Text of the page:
I found this awesome interview. Goes into the thought process of crafting the story for Toy Story 3.
On speaking to adults and kids at the same time
Michael Arndt: "Your first concern when you take this over is you're just trying to make it all fit together on a basic narrative level. ... We did 60 different drafts of the scene before we got to the final version. ... It was really only after we set up the narrative structure of [toys realizing they're going to serve their careers being played with by children and then 'retire' to the attic] that we realized how emotional it was, and how much it played into people's fears of obsolescence. ... I think everybody feels the way these toys feel — like they've given themselves over to this child, Andy, and given him 100 percent and played with him and given him so much of their lives, and now he's going away. And they don't [really] want to go with him to college; what they really want is acknowledgment, and I think that's a universal thing. I think a lot of people go through life feeling like they work really hard and they're doing a good job and they just want some sort of emotional acknowledgment."
On writing animated features vs. nonanimated features
Arndt: "You can't make any distinction between a live-action character and an animated character. They're all real characters. To me, Buzz Lightyear is as real as Olive Hoover [from Little Miss Sunshine] is. You want to take their problems as seriously as they take them themselves, and you want to be as emotionally honest and intelligent about what they're going through as you can possibly be. But it does put you in these sort of odd situations when you're a writer and suddenly you have to think, 'OK. I'm a little rag doll and I've just been put into a knapsack,' or, 'I'm Mr. Potato Head and I've just lost my parts. How do I feel about that?' There were times when I thought it was funny to be writing scenes like that, but you have to take it seriously. You have to put yourself in that position and think, 'What would I do if I were in that situation?' "
Arndt: "The great thing about animation is you get to see these actors record their lines ... and that does inform how you think and write about the characters. So you can add parts of Tom Hanks' personality or Tim Allen's personality or Don Rickles' personality to the characters. It creates this feedback loop in animation. You get to go watch the actors perform, and then you can go back and write a little bit more incorporating what they've done and then you can record them again."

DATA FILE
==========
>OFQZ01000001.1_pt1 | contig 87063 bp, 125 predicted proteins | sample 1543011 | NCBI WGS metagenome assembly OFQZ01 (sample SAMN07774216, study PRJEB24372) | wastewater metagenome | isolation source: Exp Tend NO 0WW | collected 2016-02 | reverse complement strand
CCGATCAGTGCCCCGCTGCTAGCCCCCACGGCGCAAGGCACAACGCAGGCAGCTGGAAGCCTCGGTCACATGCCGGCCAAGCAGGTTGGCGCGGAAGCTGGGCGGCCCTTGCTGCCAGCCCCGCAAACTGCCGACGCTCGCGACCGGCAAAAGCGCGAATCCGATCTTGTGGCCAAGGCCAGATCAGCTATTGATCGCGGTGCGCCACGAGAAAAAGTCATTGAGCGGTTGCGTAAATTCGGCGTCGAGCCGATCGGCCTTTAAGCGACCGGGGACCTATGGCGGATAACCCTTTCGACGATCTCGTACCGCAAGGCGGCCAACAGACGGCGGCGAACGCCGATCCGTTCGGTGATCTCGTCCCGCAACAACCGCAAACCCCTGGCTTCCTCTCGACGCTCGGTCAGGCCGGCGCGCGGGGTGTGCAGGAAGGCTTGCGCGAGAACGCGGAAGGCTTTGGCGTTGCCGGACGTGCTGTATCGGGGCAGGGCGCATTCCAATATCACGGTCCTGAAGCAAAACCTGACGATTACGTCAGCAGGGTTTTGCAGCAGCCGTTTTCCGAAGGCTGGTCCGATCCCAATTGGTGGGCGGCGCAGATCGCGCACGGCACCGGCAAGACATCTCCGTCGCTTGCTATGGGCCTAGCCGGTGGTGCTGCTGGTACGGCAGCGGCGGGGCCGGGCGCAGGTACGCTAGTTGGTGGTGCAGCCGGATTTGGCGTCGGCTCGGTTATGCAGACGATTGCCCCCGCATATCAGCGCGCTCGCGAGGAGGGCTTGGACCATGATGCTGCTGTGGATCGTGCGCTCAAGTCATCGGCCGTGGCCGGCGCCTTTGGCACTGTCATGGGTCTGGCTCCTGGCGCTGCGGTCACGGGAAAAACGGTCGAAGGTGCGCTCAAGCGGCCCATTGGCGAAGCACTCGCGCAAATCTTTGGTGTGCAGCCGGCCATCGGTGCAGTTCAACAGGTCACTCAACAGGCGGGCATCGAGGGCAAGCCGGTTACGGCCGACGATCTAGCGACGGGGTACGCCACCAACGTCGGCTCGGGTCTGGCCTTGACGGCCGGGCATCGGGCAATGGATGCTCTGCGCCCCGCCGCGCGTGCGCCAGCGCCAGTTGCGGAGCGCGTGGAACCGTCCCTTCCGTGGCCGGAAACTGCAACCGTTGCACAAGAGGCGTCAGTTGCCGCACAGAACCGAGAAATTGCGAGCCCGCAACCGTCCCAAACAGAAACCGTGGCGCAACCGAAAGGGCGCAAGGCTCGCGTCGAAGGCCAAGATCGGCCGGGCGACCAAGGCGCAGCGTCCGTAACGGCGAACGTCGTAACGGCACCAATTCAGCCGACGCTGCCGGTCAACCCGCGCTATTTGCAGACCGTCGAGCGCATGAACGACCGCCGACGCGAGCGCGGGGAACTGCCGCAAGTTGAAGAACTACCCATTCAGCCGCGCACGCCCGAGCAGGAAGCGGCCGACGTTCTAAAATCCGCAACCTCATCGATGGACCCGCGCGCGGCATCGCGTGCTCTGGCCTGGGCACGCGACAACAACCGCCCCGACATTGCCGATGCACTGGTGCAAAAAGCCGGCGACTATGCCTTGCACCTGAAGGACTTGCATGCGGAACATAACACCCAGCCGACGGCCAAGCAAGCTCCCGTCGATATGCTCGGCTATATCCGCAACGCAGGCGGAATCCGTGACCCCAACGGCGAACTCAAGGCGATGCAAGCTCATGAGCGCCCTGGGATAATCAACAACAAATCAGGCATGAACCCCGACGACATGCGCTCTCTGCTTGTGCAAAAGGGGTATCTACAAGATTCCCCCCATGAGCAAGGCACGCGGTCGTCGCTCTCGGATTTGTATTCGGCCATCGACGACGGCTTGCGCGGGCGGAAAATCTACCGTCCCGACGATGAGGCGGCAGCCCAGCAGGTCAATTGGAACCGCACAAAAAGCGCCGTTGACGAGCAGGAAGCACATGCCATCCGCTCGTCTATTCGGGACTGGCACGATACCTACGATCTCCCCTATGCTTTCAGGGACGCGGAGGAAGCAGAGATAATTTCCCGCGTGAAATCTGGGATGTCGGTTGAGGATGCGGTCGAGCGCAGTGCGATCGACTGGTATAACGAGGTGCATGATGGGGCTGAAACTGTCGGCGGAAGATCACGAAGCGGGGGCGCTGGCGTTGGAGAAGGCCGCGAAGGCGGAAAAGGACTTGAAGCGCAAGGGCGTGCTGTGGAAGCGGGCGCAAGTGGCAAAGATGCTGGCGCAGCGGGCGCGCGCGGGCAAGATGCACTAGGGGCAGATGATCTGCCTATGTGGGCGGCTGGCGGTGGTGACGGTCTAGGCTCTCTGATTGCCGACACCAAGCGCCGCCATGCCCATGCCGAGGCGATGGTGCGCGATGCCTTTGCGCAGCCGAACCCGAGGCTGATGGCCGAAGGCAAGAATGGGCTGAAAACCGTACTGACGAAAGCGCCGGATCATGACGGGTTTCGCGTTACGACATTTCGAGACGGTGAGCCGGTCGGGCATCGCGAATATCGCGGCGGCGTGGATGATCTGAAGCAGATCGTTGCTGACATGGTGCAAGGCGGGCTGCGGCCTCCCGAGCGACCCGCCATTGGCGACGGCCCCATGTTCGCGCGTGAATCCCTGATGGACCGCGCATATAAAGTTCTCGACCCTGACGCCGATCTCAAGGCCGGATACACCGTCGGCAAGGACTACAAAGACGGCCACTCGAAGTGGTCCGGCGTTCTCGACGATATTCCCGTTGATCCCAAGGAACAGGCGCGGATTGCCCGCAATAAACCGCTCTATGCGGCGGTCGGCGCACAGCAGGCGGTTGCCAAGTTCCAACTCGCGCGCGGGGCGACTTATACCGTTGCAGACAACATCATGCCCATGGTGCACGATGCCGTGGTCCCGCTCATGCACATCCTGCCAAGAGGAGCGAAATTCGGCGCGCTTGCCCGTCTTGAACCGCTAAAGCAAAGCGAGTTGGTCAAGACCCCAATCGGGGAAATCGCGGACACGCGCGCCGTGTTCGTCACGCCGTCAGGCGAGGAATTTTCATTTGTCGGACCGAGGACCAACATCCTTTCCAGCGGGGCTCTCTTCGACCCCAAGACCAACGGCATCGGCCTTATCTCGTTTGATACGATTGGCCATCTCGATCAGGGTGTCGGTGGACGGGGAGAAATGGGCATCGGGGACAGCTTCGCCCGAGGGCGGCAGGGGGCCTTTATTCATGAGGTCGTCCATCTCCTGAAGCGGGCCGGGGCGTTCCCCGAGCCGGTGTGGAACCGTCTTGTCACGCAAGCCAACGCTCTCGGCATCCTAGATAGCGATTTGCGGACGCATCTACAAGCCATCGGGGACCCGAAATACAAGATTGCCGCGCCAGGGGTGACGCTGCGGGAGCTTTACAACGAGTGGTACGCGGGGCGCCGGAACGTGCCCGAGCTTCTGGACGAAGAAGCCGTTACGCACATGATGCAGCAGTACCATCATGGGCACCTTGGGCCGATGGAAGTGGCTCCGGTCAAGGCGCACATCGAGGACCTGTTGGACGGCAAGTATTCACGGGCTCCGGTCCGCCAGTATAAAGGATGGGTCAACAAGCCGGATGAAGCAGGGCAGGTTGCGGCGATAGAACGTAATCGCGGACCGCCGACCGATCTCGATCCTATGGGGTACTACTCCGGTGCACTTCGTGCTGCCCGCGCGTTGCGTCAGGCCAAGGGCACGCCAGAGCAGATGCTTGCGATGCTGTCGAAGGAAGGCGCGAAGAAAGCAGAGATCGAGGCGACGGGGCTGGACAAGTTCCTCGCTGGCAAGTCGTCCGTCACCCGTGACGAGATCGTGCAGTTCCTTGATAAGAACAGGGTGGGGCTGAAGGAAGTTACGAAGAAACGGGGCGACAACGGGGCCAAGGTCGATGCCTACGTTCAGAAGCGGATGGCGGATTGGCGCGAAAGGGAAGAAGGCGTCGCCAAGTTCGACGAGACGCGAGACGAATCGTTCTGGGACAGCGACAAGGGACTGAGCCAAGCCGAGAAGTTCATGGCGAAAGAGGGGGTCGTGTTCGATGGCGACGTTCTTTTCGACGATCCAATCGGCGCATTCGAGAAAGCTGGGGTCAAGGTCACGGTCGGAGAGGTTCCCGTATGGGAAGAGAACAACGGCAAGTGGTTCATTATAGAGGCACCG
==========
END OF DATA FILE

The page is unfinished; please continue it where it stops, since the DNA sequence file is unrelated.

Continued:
On writing for toys
Arndt: "When we're in a story meeting and we're trying to figure this stuff out, we usually go to the human analogue. We don't talk about, 'Well, if I were a rag doll,' or, 'If I were a plastic dinosaur,' because you want to get to the emotional truth of this story, and you want to get to the emotional truth of these characters. So you say 'OK. Woody: He's a little bit like a helicopter mom. He's a little bit like a mom who can't let go of her child.' So we always try and figure out the human equivalent of these characters."
Lee Unkrich: "But then the fun thing is, once we have that figured out, we try to figure out ways to make their issues particularly a toy's issue. I mean, Ken [of Ken and Barbie] was a great [example], and we made endless fun of Ken. Ken is a whipping boy. We thought, 'What is it like to be a guy who is a girl's toy?' You're a guy, but you're only played with by little girls. And further, he's just an accessory for Barbie. He doesn't carry equal weight to Barbie. He's really no more important than a pair of shoes or a purse or a belt to her, and we knew that he would have to have a complex."
Arndt: "You go, 'What are going to be the issues of a character like Ken?' What's going to be the stuff that keeps him awake at night? So immediately, you go, 'Maybe he's a bit insecure about the fact that really he's a girl's toy. Maybe he's in denial of that. And then this whole sort of richness opens up."